Photos provided by Stoned Gamer show mostly young male participants in its tournaments, which Tipado himself MCs. But he insists that its demographic embraces everyone from tattooed girls to well-to-do CEOs, and has included Parisian indie rockers, actors, hip-hop artists and hardcore Hong Kong gamers.
"It's a culture that's being created as we talk," Tipado says. "With every tournament that we have, we're seeing the culture kind of craft itself and instill itself into the mainstream."
This year's Stoned Gamer Grand Finale prizes included a trip to Phuket, Thailand; a pound of cannabis; a limited-edition Stoned Gamer Arcade; and a contract with sports management and marketing company First Round Management.
Although recreational marijuana use in California isn't legal yet, Tipado says that just one of his tournaments, in downtown's Arts District in June 2016, got busted — and that was for alcohol. "[Police] didn't care about the bongs or the weed!" he marvels. "Our players continued to play as the cops were, like, raiding the entire event. Our players were hyper-focused — didn't even break concentration!"
With California's Adult Use of Marijuana Act taking effect Jan. 1, Stoned Gamer is making a giant vault into the mainstream with its planned opening of a 30,000-square-foot brick-and-mortar Stoned Gamer Arena on, of course, 4/20/18. Tipado says he expects to close on a location soon, likely downtown.
The space will be divided into six themed areas, such as Sports (featuring games like FIFA Soccer and NBA 2K), Tokyo (with Japanese games such as Dance Dance Revolution played in what Tipado dubs "that cyber-punk, Tokyo, Japan, feel") and Insomnia ("rows and rows of PCs and PC gaming"). A Grand Arena with a huge projector and stadium seating will host major events, and there'll also be the stoner-requisite food court (Tipado says he's in talks with a major fast-food chain).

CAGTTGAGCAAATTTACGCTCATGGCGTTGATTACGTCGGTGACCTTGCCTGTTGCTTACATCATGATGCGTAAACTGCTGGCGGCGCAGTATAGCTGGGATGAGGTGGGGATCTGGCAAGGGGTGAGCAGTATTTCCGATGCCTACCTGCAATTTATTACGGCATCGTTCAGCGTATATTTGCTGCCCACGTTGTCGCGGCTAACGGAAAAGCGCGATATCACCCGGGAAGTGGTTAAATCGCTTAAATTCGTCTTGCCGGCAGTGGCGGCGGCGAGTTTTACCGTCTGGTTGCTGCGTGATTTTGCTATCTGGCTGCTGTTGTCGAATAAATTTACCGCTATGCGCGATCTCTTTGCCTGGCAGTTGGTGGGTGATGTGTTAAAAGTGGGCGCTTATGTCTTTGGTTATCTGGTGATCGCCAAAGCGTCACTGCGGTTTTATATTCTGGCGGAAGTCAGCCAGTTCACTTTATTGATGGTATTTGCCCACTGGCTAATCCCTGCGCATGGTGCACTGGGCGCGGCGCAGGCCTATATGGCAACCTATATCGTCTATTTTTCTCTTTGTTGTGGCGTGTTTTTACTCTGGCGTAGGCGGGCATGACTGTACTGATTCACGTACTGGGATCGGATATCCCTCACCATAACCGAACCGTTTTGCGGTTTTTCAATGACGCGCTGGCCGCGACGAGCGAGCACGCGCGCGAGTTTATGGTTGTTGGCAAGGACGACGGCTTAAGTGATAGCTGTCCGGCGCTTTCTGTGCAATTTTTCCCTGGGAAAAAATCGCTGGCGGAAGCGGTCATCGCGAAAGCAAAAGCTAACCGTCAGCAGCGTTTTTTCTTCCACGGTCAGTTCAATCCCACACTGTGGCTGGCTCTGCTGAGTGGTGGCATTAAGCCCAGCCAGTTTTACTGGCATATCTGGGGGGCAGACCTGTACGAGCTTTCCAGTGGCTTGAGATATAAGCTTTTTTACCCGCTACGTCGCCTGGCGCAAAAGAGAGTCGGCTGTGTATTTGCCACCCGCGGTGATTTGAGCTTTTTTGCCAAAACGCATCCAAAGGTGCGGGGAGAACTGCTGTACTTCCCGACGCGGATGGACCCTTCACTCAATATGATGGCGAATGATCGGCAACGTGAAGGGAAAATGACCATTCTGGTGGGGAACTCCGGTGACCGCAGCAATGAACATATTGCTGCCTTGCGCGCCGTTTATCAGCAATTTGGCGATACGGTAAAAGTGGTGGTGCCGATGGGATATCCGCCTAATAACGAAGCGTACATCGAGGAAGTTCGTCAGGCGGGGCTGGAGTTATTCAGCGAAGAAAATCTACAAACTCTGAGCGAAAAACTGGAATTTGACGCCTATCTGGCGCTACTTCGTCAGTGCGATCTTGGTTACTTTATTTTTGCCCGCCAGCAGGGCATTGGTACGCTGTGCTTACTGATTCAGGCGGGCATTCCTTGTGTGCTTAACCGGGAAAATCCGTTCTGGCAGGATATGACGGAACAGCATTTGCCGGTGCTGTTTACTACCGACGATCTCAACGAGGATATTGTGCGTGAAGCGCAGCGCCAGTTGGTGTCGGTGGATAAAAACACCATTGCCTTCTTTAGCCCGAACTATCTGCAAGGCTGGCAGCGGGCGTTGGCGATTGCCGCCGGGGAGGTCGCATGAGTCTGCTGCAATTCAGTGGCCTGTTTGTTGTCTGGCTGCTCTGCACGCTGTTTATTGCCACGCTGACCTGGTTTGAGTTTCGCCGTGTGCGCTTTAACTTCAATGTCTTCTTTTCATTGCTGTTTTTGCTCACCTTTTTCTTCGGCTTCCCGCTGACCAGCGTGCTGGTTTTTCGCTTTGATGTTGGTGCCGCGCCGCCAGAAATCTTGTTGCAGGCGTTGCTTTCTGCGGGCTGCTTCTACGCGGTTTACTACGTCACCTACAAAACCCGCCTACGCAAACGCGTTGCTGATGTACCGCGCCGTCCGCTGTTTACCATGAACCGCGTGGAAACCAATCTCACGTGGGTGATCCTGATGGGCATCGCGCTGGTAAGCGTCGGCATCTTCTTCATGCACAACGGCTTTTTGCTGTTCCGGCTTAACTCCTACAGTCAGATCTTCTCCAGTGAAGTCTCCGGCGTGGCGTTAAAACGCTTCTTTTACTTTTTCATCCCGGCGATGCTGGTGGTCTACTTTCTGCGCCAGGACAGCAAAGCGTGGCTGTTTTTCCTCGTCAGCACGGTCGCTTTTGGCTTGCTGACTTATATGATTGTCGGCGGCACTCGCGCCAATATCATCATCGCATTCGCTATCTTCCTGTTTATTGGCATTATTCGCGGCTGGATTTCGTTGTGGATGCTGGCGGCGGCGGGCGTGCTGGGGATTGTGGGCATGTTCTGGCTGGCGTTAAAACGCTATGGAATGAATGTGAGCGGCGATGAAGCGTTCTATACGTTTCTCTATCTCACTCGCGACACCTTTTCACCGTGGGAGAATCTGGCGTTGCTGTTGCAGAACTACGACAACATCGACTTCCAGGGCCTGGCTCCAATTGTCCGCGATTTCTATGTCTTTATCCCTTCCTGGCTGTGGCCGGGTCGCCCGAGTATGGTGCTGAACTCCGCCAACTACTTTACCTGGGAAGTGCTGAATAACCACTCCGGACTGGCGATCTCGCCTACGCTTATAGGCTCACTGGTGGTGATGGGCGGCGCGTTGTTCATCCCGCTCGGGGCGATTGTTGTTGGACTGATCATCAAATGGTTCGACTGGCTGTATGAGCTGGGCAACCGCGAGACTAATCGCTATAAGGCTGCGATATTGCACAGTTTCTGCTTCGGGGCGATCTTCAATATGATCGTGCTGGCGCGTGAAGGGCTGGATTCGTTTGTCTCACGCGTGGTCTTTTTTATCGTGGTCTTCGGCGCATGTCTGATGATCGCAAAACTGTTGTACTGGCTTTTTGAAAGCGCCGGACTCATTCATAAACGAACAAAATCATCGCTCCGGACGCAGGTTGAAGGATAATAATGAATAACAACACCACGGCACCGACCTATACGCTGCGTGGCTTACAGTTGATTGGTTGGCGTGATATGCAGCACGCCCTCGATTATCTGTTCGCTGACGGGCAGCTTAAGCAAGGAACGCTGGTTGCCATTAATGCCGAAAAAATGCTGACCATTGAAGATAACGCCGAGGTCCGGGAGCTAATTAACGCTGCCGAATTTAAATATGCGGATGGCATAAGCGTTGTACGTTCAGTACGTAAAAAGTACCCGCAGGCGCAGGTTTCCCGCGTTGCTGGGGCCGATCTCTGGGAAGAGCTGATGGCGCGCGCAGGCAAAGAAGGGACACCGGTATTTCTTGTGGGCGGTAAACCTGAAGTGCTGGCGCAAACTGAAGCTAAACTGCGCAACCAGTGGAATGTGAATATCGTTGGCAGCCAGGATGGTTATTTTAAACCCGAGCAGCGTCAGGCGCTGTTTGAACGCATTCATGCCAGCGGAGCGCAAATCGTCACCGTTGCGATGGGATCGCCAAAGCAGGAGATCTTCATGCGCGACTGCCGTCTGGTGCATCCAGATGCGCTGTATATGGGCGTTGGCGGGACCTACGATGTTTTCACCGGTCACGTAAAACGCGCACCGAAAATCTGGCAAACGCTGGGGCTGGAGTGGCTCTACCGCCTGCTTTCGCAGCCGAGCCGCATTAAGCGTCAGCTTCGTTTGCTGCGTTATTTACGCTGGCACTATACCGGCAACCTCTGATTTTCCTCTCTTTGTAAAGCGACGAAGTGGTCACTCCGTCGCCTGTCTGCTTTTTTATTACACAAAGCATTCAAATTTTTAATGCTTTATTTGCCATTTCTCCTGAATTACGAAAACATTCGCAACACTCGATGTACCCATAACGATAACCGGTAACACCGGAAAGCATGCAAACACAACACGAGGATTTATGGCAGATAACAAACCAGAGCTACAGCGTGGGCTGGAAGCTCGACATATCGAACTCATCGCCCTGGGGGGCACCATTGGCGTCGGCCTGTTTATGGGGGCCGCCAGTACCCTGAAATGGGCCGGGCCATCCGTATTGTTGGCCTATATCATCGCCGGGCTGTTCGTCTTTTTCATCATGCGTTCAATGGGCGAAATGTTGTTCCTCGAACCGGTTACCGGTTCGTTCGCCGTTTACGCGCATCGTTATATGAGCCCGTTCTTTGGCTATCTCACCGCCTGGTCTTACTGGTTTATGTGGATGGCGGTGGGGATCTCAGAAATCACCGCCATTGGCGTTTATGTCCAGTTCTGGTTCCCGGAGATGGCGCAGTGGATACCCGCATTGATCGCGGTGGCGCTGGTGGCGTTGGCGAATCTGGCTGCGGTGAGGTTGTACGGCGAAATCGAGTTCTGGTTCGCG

Although the city of Los Angeles just approved rules allowing state-licensed retailers to sell recreational marijuana, Tipado is treading carefully regarding cannabis sales at the Arena.
"We're working with cannabis counsel Manzuri Law to sort out the licensing requirements for 2018," he says. "The worst-case scenario is probably a 'bring your own bud' situation. We're taking it slow because we want to do it right and be 100 percent aboveboard."
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The Stoned Gamer Arena will be a subscription-based facility, open daily. For $30 a month, subscribers will receive a swipe card and an app that, as well as allowing admission, will let them accumulate points to attain different levels of play, tackle daily and weekly challenges, see their friends' points and track which games they're playing and for how long.
"Data collection is going to be a huge thing," Tipado says. "It isn't just about getting high and being at a place to play games — you're trying to be a part of this bigger picture."
Creating all of this in less than four months appears ambitious, but Tipado's infectious energy gives the impression that anything is possible. And he's not shooting small.
"[Stoned gaming] is going to be like any other spectator sport," he deadpans. "We're looking at NFL, UFC ... that's kind of what we're competing with."